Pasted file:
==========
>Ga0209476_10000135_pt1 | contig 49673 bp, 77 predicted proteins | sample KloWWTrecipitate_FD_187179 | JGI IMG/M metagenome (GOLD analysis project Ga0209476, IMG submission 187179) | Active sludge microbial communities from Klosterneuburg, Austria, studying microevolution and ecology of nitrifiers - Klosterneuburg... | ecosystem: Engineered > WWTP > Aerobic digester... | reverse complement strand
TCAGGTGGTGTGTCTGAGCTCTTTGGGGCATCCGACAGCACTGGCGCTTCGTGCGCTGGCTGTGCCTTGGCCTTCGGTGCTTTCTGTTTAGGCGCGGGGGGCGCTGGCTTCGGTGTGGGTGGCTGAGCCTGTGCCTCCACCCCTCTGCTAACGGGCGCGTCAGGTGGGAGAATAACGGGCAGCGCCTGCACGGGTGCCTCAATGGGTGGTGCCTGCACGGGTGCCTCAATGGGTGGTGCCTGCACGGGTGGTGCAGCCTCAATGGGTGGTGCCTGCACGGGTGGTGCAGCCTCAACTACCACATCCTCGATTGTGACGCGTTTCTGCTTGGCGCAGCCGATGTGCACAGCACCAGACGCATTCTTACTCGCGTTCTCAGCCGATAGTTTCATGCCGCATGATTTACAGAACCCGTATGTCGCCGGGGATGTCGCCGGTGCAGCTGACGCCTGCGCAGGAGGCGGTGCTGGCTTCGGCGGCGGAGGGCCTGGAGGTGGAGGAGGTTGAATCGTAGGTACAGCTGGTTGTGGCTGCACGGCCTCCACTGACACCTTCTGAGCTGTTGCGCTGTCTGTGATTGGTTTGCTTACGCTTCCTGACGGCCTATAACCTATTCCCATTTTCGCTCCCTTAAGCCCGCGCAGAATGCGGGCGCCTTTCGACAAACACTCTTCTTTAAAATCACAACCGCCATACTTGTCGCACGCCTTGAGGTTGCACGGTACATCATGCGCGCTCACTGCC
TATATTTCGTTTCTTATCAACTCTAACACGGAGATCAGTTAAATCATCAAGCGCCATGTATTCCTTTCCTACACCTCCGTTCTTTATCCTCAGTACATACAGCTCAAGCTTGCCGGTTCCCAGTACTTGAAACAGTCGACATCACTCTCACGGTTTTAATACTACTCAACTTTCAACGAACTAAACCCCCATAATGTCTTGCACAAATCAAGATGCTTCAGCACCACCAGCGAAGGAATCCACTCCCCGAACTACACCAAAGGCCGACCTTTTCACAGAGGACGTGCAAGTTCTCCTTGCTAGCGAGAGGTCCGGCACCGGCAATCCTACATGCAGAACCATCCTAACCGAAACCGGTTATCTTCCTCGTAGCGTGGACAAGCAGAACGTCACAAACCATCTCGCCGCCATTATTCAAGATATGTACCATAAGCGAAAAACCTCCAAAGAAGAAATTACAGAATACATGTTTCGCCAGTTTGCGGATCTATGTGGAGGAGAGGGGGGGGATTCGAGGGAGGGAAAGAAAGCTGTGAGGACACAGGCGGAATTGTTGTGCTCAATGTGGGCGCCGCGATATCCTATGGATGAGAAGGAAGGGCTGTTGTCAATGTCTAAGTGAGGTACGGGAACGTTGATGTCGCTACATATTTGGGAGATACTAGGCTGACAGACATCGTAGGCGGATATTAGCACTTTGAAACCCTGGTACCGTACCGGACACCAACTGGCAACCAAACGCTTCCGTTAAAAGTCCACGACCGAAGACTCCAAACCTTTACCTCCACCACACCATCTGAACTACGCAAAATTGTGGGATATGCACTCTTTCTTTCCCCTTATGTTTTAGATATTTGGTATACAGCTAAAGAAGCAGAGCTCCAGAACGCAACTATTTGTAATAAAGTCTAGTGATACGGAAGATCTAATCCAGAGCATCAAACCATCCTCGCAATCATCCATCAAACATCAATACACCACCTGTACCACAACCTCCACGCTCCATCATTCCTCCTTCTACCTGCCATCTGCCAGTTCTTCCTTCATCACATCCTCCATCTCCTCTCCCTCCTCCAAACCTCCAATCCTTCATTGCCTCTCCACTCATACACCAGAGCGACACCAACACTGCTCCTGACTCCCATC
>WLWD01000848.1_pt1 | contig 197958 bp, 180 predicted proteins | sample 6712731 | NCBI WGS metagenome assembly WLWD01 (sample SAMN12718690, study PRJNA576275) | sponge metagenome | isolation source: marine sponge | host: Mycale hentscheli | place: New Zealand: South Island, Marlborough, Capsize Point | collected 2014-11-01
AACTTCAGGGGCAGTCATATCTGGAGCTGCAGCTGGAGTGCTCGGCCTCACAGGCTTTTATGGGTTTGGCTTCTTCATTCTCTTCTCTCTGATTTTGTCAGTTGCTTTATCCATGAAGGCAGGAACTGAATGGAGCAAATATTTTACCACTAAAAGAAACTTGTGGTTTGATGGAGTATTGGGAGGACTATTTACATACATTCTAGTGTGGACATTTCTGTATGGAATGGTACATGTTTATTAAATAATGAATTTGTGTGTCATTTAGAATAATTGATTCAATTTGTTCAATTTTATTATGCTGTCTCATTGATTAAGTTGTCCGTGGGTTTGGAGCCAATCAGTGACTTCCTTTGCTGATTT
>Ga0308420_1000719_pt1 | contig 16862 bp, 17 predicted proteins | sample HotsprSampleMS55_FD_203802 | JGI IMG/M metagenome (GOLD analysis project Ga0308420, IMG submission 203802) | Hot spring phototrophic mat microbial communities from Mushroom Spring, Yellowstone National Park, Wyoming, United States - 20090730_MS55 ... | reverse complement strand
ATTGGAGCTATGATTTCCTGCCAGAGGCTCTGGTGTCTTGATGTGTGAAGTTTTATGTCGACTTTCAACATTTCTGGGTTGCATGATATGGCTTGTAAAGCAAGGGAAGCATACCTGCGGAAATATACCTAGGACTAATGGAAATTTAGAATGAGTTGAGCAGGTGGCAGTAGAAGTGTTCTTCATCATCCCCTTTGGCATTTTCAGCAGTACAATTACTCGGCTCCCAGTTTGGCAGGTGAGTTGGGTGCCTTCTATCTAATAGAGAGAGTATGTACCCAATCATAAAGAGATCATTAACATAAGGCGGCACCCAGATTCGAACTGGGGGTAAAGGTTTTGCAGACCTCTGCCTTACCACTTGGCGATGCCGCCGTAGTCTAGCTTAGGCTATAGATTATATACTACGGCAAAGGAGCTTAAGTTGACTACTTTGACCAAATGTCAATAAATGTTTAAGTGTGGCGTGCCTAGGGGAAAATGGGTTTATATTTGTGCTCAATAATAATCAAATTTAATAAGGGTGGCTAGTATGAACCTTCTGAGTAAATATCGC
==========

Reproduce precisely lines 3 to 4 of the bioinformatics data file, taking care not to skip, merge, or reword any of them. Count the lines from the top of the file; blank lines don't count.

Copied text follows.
TATATTTCGTTTCTTATCAACTCTAACACGGAGATCAGTTAAATCATCAAGCGCCATGTATTCCTTTCCTACACCTCCGTTCTTTATCCTCAGTACATACAGCTCAAGCTTGCCGGTTCCCAGTACTTGAAACAGTCGACATCACTCTCACGGTTTTAATACTACTCAACTTTCAACGAACTAAACCCCCATAATGTCTTGCACAAATCAAGATGCTTCAGCACCACCAGCGAAGGAATCCACTCCCCGAACTACACCAAAGGCCGACCTTTTCACAGAGGACGTGCAAGTTCTCCTTGCTAGCGAGAGGTCCGGCACCGGCAATCCTACATGCAGAACCATCCTAACCGAAACCGGTTATCTTCCTCGTAGCGTGGACAAGCAGAACGTCACAAACCATCTCGCCGCCATTATTCAAGATATGTACCATAAGCGAAAAACCTCCAAAGAAGAAATTACAGAATACATGTTTCGCCAGTTTGCGGATCTATGTGGAGGAGAGGGGGGGGATTCGAGGGAGGGAAAGAAAGCTGTGAGGACACAGGCGGAATTGTTGTGCTCAATGTGGGCGCCGCGATATCCTATGGATGAGAAGGAAGGGCTGTTGTCAATGTCTAAGTGAGGTACGGGAACGTTGATGTCGCTACATATTTGGGAGATACTAGGCTGACAGACATCGTAGGCGGATATTAGCACTTTGAAACCCTGGTACCGTACCGGACACCAACTGGCAACCAAACGCTTCCGTTAAAAGTCCACGACCGAAGACTCCAAACCTTTACCTCCACCACACCATCTGAACTACGCAAAATTGTGGGATATGCACTCTTTCTTTCCCCTTATGTTTTAGATATTTGGTATACAGCTAAAGAAGCAGAGCTCCAGAACGCAACTATTTGTAATAAAGTCTAGTGATACGGAAGATCTAATCCAGAGCATCAAACCATCCTCGCAATCATCCATCAAACATCAATACACCACCTGTACCACAACCTCCACGCTCCATCATTCCTCCTTCTACCTGCCATCTGCCAGTTCTTCCTTCATCACATCCTCCATCTCCTCTCCCTCCTCCAAACCTCCAATCCTTCATTGCCTCTCCACTCATACACCAGAGCGACACCAACACTGCTCCTGACTCCCATC
>WLWD01000848.1_pt1 | contig 197958 bp, 180 predicted proteins | sample 6712731 | NCBI WGS metagenome assembly WLWD01 (sample SAMN12718690, study PRJNA576275) | sponge metagenome | isolation source: marine sponge | host: Mycale hentscheli | place: New Zealand: South Island, Marlborough, Capsize Point | collected 2014-11-01